Not everything Obama is doing in Yemen is a bad idea. His multipronged counterterrorism doctrine is the best America has seen so far. Indeed, a “multigenerational” fight against terrorism is the only real way to beat AQAP. Along with the super secret missile strikes, the administration has sent super secret commando units to train Yemeni security forces. I was discussing this matter with a Yemeni cab driver on my ride home the other night and he agreed that training the Yemeni military in counterterrorism strategies is a good idea, “But maybe you shouldn’t send US soldiers here to do it,” he also stated. I tend to agree with his sentiment. If it were only a matter of training Yemeni soldiers to combat AQAP, I would support it 100%. However, Yemenis, like most people, would rather not have a “secret” foreign military presence operating within their borders. To have American boots on the ground is to bolster al-Qaeda’s argument that the US intends to colonize the Muslim world. Most people are aware that such a notion is ridiculous but it brings up another problem that encourages terrorism in Yemen: lack of access to education.
Yemen is one of the poorest countries in the world. According to the World Bank, Yemen’s adult literacy rate is 61%. This figure has risen from 55% in 2004 but the increase can be attributed mainly to a push for education in urban areas. In rural Yemen, AQAP’s stronghold, literacy and education is absolutely abysmal. The fight against terrorism in Yemen must begin with an effort to alleviate the lack of access to education and poverty, especially in the countryside. New US ambassador to Yemen Gerald Feierstein seems to appreciate the concept of the “multipronged” approach to combating terrorism. In his confirmation hearing testimony, Ambassador Feierstein articulated this belief stating, “Over the long term, however, the antidote for extremism will need more than security operations; it will rely on the development of credible and transparent national institutions that can deliver the political, economic, and social progress that people seek.” It seems that Mr. Feierstein is saying all the right things. It isn’t just rhetoric, either. He has a real chance to put such words into action considering the Obama administration’s pledge to provide USD 106.6 million in aid to Yemen in 2011, almost double that of 2010. To put it bluntly, Ambassador Feierstein understands that when people have something to live for, they are far less likely to blow themselves up.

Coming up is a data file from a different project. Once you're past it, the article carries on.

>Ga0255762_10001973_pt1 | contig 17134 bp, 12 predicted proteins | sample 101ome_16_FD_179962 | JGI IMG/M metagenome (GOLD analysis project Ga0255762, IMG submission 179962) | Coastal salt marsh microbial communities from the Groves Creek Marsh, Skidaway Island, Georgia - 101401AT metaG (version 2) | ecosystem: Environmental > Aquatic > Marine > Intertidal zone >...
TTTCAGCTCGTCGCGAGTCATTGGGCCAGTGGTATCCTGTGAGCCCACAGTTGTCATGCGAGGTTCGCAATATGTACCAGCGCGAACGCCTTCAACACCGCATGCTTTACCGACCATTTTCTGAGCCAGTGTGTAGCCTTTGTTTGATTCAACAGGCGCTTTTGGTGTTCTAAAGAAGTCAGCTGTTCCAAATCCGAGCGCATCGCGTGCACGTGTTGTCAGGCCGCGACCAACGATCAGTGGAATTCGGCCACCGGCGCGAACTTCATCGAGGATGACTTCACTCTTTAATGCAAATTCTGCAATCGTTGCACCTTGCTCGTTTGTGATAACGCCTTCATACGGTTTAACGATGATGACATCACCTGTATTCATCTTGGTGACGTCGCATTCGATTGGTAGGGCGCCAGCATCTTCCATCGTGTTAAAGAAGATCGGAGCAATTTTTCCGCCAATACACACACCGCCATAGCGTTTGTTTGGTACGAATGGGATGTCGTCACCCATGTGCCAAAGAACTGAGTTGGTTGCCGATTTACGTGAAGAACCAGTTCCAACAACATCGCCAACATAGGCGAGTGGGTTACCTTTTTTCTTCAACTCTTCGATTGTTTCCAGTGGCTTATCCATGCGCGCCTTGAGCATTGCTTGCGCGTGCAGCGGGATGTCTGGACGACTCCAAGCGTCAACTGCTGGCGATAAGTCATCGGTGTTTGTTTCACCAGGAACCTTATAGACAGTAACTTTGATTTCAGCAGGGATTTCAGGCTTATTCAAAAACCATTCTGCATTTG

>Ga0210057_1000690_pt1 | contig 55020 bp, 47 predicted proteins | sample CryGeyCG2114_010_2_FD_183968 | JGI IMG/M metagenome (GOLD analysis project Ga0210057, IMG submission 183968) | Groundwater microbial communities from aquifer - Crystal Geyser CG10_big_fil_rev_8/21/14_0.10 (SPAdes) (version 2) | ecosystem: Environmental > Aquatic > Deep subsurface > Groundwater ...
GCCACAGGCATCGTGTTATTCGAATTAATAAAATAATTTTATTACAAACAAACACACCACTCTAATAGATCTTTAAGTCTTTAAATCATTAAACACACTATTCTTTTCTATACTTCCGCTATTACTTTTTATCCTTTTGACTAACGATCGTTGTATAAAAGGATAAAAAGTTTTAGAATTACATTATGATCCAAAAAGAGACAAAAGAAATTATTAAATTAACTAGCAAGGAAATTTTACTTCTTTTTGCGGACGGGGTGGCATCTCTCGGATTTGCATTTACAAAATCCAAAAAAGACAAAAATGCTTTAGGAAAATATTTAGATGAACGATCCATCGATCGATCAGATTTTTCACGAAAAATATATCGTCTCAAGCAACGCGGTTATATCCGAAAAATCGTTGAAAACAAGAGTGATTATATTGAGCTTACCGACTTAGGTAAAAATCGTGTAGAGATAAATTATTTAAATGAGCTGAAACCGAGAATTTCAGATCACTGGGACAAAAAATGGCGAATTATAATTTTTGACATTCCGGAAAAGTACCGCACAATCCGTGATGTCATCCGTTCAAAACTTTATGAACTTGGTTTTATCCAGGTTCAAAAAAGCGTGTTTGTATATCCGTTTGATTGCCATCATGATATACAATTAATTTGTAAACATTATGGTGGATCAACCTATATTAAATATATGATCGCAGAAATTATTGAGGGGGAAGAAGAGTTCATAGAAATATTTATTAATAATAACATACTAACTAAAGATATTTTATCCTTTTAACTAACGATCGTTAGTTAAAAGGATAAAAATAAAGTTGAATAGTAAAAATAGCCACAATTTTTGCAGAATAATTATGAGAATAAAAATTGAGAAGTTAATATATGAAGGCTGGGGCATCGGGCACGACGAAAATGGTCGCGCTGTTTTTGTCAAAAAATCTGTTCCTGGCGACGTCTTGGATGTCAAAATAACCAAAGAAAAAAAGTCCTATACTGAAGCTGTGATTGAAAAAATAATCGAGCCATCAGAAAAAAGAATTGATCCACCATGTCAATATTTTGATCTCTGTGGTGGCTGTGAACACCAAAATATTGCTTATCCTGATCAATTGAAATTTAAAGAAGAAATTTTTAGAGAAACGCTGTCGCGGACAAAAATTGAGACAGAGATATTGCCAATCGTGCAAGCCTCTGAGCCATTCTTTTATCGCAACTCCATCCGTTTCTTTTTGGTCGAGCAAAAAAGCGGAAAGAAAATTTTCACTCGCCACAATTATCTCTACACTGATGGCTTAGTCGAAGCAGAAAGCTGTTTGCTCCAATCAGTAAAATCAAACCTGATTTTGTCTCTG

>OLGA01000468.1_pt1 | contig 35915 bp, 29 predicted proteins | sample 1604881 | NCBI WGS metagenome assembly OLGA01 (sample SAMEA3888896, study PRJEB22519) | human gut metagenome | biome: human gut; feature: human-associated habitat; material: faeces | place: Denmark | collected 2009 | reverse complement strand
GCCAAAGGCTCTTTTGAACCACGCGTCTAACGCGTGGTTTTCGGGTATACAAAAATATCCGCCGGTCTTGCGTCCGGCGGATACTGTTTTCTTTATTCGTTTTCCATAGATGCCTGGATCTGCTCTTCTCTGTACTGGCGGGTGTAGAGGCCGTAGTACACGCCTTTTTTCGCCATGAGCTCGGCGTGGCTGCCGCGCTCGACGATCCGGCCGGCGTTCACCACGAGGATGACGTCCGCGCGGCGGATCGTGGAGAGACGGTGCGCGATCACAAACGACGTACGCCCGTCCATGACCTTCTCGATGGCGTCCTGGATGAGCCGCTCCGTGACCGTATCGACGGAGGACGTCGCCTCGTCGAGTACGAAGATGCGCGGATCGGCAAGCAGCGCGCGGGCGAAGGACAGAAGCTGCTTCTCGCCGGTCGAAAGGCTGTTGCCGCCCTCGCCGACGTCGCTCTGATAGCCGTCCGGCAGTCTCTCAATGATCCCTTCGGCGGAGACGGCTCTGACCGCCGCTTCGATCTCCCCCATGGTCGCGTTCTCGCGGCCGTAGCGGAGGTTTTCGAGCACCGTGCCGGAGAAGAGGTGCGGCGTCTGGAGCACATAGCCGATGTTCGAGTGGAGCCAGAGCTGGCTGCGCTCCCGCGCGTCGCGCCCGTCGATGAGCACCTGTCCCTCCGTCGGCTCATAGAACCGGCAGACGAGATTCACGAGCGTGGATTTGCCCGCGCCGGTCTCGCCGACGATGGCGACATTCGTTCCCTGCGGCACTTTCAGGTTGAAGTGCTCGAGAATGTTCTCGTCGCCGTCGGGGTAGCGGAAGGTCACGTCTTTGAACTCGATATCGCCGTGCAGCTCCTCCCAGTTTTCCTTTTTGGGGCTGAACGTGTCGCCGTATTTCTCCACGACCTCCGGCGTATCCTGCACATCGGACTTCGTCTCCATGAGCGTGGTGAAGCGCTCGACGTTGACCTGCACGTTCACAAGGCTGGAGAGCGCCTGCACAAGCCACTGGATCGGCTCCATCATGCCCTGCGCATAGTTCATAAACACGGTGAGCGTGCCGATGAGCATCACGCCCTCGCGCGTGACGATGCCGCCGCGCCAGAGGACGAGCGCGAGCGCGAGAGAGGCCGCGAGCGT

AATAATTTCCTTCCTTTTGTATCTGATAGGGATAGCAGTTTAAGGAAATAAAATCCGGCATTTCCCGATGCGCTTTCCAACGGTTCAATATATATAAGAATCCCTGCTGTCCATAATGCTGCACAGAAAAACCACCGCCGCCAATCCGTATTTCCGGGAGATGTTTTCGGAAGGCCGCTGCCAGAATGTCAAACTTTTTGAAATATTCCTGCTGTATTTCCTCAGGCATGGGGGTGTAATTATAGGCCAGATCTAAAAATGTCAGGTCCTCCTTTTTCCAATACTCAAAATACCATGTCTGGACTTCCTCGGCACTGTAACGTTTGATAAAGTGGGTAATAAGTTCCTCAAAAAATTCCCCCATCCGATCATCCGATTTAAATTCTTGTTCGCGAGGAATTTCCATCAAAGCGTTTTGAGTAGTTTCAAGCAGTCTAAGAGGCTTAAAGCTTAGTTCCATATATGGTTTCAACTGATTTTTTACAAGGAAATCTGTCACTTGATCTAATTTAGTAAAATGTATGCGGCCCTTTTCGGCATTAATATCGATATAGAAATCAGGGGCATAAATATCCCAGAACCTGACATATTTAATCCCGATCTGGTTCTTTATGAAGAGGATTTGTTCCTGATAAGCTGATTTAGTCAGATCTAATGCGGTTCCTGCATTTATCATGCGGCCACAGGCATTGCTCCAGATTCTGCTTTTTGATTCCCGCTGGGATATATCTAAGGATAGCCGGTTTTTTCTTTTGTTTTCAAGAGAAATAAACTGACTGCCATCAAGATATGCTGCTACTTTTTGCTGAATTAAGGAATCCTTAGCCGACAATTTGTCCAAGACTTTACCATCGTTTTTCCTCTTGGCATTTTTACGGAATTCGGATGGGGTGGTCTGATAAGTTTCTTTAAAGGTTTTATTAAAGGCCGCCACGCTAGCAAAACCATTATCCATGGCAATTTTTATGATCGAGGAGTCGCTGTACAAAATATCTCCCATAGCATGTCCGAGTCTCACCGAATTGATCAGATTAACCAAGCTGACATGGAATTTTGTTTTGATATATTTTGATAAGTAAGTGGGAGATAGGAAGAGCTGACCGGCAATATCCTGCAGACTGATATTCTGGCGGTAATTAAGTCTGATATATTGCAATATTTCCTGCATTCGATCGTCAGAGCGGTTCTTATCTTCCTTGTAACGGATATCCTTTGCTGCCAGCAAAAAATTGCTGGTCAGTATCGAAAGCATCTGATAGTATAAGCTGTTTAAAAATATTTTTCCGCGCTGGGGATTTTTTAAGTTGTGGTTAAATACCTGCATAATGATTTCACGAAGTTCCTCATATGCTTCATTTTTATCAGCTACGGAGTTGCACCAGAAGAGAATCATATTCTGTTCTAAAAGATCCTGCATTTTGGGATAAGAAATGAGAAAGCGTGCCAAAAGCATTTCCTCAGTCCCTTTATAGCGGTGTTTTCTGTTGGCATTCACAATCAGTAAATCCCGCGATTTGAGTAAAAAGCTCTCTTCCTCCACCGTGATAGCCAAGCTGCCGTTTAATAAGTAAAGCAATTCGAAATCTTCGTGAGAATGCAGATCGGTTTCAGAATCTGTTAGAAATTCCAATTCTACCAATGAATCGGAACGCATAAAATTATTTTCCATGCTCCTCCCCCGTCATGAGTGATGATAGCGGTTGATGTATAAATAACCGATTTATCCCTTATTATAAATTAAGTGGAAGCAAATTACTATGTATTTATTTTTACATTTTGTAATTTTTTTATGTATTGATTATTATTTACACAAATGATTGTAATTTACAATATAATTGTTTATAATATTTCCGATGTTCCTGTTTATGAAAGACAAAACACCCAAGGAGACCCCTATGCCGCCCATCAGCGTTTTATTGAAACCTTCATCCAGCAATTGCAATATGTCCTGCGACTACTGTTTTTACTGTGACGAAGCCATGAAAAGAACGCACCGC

Don’t mistake my meaning, in no way do I think the fight against AQAP can be won with candy canes and rainbows. When dealing with crazed, suicidal madmen bent on totally annihilating the Western world, having a sit in a Berkley just won’t get the job done. Mr. Feierstein seems to be aware of this as well. If there is good intelligence concerning the location of al-Awlaki or al-Wahayshi, the US, or preferably Yemeni security forces, should act on it. There are times when the use of force is needed. More importantly, however, most of the time, the use of force is most certainly not needed. I’m sure President Obama is more aware of this than I am and his presidency is being defined by a conflict between what he knows is right and what is politically viable. Currently, actions that are politically viable seem to be winning the fight against actions that are reasonable. “Surgical” strikes in the Yemeni countryside are only surgical in an 18th century understanding of the term, using antiquated anatomical superstitions complimented by a lack of anesthesia.
I hope that the next time a piece of intelligence comes across the president’s desk concerning AQAP militants in the Yemeni countryside Mr. Obama remembers that anything dropped in Yemen that goes “boom” isn’t going to be secret. I may not read about it on CNN but my cab driver will probably ask me about it on my way home from work.
Jeb Boone is the managing editor of the Yemen Observer and alumni of Georgia State University’s Middle East Institute.
• Who spoiled the new invention in Yemen?
• High five for Yemen’s democratic spirit
• Condemning North Korea is not enough
• Yemeni Political Monte Carlo Calculations!
• The G20 smile summit Seoul 2010